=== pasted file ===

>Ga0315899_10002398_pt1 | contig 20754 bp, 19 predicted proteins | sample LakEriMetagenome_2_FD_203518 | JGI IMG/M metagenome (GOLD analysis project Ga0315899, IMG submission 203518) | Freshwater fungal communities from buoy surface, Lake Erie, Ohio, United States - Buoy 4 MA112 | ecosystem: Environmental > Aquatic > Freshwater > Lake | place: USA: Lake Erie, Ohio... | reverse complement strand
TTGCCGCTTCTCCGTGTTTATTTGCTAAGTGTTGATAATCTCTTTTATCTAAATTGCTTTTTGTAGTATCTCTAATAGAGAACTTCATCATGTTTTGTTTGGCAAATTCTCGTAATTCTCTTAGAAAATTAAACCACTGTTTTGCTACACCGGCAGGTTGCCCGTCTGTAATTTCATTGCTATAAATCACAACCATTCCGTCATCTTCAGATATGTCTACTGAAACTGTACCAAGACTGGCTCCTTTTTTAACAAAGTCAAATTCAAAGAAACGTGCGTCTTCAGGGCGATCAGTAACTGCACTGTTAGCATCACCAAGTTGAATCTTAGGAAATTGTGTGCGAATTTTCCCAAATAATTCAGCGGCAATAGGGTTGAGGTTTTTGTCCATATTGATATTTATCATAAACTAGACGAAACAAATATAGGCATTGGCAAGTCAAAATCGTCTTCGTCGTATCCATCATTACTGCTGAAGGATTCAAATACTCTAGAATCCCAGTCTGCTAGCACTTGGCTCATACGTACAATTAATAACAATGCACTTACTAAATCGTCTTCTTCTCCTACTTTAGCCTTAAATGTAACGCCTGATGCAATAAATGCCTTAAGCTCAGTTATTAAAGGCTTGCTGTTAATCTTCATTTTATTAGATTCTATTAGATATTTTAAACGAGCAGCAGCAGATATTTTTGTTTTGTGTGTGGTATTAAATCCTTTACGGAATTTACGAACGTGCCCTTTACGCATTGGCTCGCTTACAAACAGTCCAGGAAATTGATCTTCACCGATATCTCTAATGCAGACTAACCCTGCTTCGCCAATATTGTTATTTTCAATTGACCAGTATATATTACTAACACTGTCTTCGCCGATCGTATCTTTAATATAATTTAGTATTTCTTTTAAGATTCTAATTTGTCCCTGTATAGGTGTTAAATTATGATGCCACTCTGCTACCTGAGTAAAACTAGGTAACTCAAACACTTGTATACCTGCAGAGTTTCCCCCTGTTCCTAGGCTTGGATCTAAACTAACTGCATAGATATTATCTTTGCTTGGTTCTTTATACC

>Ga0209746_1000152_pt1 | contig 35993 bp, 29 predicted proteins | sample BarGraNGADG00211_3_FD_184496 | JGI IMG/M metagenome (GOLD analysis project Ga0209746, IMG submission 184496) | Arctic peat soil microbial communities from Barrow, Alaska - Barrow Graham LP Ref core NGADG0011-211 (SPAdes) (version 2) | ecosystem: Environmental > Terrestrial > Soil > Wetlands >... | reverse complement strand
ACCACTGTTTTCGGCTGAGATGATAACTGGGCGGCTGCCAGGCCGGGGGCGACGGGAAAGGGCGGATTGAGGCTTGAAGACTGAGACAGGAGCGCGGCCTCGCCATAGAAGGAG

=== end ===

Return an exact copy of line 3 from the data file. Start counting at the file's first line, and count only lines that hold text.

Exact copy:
>Ga0209746_1000152_pt1 | contig 35993 bp, 29 predicted proteins | sample BarGraNGADG00211_3_FD_184496 | JGI IMG/M metagenome (GOLD analysis project Ga0209746, IMG submission 184496) | Arctic peat soil microbial communities from Barrow, Alaska - Barrow Graham LP Ref core NGADG0011-211 (SPAdes) (version 2) | ecosystem: Environmental > Terrestrial > Soil > Wetlands >... | reverse complement strand